The student segmentation was followed by modeling the repayment capacity of the students to save them from lifelong debt.
The idea was to model the distinctive student segments using Gradient boosting regression. Linear regression came in handy to study the relationship between the median earnings and the average cost of the institution. The next thing was to work with different models like LightGBM, XGboost, and an ensemble of various other models to predict the repayment capability of a loan borrower. Finally, a stacked ensemble of XGBoost and Lightgbm performed the best when compared to all the other examples. The dataset was split into mutually exclusive training, validation, and test sets.RMSE has been used as an evaluation metric.
RMSE was used to evaluate the model. The RMSE value achieved on a sample of 30k students was 0.865 which proved that the model was able to predict the repayment capabilities pretty accurately given the data state and amount of pre-processing done to train a model.
- The whole analysis throws light on the current state of repayment of loans and provides an AI-based approach to evaluate the risk incurred while borrowing a certain amount of money.
- As expected, borrowers with higher annual income and higher FICO scores are more likely to repay them completely.
- Also, borrowers with lower interest rates and smaller installments are more likely to pay the loan fully.
- Key takeaways from existing studies and reports:
a. Typically, repayment of government student loans begins six months after college graduation and can last up to 25 years.
b. Most borrowers pay their loans in ten years.
c. Students fail to make a payment on their student loan in 270 days, they are considered to be in default.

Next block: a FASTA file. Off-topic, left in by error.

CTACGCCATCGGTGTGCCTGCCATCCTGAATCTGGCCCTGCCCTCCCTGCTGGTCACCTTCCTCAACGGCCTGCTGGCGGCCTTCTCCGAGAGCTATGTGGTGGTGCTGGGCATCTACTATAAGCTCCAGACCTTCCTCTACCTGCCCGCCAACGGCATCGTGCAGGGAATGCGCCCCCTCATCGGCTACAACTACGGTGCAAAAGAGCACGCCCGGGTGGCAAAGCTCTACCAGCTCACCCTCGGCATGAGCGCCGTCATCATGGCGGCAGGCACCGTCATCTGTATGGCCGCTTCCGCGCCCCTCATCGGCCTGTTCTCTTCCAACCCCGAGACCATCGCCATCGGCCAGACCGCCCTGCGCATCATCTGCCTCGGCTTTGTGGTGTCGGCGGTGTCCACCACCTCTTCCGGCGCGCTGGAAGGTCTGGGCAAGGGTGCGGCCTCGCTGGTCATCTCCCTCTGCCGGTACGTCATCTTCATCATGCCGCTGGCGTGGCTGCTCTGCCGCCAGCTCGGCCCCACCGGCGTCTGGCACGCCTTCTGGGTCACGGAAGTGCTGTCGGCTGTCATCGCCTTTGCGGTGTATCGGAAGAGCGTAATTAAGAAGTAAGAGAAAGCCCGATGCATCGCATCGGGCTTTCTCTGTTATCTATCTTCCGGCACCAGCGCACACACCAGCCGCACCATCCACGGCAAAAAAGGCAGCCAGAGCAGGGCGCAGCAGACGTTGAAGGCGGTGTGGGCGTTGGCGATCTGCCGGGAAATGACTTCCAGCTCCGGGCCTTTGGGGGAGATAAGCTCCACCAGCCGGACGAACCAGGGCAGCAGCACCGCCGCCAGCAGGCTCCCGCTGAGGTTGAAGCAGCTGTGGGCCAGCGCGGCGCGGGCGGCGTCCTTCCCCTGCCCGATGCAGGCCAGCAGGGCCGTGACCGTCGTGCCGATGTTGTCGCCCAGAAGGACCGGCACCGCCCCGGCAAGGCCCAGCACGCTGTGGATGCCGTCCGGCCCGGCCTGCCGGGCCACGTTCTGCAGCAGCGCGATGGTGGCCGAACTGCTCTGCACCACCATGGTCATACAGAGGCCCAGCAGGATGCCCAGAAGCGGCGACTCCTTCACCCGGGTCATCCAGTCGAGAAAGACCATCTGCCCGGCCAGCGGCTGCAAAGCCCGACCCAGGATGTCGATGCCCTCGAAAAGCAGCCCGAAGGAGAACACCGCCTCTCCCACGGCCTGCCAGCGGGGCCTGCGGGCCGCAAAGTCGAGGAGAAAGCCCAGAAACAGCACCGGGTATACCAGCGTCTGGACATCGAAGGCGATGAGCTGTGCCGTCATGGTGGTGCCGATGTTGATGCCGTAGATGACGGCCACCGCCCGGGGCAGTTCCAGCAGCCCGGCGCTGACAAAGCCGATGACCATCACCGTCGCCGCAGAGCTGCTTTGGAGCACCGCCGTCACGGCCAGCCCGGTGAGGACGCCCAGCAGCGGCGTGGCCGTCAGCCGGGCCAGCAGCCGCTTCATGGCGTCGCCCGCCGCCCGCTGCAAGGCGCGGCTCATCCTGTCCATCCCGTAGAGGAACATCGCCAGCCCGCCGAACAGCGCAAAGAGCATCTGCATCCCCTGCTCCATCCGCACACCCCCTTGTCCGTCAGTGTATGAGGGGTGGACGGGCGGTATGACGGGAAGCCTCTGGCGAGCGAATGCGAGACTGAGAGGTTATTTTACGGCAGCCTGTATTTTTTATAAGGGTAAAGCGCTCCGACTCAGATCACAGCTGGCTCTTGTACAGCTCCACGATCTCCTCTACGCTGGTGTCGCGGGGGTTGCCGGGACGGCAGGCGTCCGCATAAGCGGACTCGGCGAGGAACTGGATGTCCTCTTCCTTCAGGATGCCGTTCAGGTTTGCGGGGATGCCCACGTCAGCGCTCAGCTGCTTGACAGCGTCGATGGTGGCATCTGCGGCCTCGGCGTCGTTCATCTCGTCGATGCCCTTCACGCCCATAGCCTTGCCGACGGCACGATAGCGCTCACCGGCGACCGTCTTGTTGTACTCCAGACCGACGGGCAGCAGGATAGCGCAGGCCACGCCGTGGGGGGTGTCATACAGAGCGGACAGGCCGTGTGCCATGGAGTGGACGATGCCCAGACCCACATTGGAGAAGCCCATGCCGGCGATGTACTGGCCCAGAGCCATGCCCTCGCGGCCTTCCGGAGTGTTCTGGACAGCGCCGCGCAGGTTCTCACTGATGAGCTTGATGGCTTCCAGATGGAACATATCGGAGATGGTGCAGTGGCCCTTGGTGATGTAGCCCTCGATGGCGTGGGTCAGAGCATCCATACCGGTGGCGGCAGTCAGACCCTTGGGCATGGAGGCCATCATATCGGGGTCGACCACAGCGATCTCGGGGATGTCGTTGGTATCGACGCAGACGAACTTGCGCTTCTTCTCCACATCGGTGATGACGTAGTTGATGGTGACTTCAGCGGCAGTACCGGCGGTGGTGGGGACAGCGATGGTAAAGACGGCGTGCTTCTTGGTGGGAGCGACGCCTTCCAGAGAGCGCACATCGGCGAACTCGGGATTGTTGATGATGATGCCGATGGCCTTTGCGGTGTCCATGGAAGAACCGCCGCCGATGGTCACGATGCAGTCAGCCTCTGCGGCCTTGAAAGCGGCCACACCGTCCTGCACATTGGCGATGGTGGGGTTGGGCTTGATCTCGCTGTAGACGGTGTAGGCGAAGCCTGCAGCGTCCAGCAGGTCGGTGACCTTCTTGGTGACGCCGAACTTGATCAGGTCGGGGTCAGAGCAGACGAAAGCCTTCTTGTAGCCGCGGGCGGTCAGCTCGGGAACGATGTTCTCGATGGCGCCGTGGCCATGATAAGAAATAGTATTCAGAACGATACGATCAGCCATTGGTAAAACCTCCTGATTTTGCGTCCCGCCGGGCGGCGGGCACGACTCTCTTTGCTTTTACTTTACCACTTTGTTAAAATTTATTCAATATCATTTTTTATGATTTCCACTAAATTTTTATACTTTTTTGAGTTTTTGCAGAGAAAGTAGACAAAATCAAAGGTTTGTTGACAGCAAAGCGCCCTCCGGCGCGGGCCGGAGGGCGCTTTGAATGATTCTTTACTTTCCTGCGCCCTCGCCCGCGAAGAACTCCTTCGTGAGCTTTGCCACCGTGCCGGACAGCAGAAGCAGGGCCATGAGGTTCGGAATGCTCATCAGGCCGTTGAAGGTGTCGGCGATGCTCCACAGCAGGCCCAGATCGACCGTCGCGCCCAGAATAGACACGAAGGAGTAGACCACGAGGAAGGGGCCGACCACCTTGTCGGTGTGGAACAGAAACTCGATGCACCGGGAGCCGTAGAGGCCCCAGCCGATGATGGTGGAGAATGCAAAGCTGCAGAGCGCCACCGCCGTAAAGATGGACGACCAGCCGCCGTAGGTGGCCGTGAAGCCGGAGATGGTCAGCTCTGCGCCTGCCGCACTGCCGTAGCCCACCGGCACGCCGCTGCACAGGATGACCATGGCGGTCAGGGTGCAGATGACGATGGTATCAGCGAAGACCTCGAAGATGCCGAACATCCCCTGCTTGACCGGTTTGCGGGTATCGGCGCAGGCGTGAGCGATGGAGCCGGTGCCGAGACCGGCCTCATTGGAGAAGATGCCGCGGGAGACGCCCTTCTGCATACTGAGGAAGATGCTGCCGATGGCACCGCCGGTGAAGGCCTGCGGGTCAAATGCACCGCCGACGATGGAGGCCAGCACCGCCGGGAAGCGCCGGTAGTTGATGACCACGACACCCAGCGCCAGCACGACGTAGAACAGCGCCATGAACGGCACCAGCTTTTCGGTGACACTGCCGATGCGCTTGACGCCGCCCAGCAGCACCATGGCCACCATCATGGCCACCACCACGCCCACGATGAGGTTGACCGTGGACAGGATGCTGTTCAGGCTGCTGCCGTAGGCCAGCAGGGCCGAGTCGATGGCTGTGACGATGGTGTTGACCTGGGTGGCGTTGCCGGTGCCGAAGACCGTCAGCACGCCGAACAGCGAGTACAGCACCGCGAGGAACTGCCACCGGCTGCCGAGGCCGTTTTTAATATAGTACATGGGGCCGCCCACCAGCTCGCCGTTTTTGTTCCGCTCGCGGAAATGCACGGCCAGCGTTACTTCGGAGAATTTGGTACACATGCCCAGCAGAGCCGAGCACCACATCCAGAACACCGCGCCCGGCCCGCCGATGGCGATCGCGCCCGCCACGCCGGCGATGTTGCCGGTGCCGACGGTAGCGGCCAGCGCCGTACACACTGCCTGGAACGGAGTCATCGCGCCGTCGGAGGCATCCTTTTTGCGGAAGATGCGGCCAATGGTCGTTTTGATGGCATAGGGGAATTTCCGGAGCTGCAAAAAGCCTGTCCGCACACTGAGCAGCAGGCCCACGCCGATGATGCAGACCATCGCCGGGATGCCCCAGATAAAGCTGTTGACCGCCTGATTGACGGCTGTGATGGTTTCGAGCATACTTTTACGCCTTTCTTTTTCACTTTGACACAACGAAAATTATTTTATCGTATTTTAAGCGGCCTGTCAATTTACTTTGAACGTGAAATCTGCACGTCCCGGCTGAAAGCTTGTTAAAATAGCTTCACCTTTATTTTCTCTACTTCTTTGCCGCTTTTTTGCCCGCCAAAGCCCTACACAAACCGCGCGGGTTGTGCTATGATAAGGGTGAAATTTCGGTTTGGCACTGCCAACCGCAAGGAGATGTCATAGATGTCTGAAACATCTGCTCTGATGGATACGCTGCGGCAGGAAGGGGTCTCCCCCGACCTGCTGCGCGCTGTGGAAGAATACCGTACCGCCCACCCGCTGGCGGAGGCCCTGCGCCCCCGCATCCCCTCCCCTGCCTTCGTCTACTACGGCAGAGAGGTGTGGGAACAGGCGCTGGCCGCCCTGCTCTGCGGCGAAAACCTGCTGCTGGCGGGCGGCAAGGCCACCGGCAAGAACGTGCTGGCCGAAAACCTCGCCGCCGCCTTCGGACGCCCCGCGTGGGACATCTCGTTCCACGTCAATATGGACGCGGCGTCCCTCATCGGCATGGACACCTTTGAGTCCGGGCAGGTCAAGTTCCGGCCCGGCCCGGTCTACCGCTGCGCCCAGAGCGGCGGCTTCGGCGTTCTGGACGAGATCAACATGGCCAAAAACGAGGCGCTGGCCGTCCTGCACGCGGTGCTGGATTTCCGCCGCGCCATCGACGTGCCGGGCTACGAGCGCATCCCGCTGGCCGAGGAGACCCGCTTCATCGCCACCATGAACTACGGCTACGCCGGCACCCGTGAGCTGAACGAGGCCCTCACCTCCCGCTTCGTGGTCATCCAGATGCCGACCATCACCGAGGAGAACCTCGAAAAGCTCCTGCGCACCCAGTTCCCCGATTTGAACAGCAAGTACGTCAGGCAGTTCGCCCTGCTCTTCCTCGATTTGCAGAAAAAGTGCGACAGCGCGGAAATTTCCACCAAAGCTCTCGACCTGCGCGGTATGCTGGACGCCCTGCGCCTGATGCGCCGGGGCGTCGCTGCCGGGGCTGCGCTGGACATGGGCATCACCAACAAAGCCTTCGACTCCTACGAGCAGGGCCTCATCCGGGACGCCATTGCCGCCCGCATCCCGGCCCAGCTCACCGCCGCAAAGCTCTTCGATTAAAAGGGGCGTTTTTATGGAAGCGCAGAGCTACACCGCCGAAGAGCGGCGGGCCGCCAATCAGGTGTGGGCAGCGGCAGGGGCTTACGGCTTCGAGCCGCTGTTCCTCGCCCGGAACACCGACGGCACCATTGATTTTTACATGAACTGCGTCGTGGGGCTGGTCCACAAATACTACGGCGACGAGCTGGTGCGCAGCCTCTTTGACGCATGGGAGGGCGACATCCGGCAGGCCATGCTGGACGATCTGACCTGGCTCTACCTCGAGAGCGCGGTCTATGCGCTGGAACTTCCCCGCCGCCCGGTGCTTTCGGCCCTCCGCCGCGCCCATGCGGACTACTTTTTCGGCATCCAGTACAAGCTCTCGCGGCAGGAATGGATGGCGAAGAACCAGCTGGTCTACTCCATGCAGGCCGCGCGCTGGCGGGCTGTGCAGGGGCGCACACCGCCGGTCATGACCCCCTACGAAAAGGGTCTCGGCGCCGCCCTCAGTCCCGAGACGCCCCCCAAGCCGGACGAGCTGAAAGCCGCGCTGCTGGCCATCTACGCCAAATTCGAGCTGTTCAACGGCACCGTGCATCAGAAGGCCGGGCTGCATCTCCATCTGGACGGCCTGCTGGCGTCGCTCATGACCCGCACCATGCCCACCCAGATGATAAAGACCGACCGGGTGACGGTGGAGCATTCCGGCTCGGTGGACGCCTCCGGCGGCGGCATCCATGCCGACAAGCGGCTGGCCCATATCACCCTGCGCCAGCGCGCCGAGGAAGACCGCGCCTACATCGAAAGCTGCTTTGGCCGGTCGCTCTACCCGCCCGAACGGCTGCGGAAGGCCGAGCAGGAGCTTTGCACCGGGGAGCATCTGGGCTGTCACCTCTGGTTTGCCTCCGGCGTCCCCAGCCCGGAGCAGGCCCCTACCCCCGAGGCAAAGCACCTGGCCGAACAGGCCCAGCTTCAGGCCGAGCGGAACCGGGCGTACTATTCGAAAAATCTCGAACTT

d. The average national two-year cohort default rate in the FSLP was 7 percent in 2008.
- Understanding the data:
a. The clustering of data points based on institution level and debt repayment rate data was crucial in understanding the data distribution and how some categories stood out from the rest.
b. EDA in terms of analyzing repayment rates depicted patterns relating to how University and admission rates affected the median debt of students completing education.
c. Most of the schools associated with high debt are visual arts and design institutions.
- Sources of bias:
a. A major bias introduced in this study by the collectors of the data is that the data is limited to students that are Title IV recipients. A Title IV award includes government loans and grants (4), and these are need-based awards. Thus, it is important to keep in mind that the conclusions we attempt to make using this data set are not general to all students, but rather only those that qualified for, or perhaps more importantly had access to financial aid.
b. The second bias in this study is that it only pertains to schools that received financial aid. Over 80% of schools receive financial aid, so this bias is not as severe as the one mentioned earlier. However, this data set is limited to students that received financial aid at a subset of available schools.
- Important observations from the study:
a. The median and mean debt of those completing their education are over double than those that withdraw. However, more interestingly, we find that the populations for both groups appear to have a multimodal distribution.
b. Mean debt for those that complete their schooling is similar for those that attend private for-profit and public schools, but significantly higher for private nonprofit schools and the same is true for the debt taken on for those that withdraw before completing their education.
c. There is a linear relationship between the debt taken on by the students that complete their education for institutions that have an average cost < ~25,000, however, there is not a linear relationship for the higher-priced institutions.
- Take on the hypothesis:
Based on the analysis the hypothesis that a student’s future earnings are maximized by attending the best school they can get into, despite the cost was also proved to be true through numbers and graphs.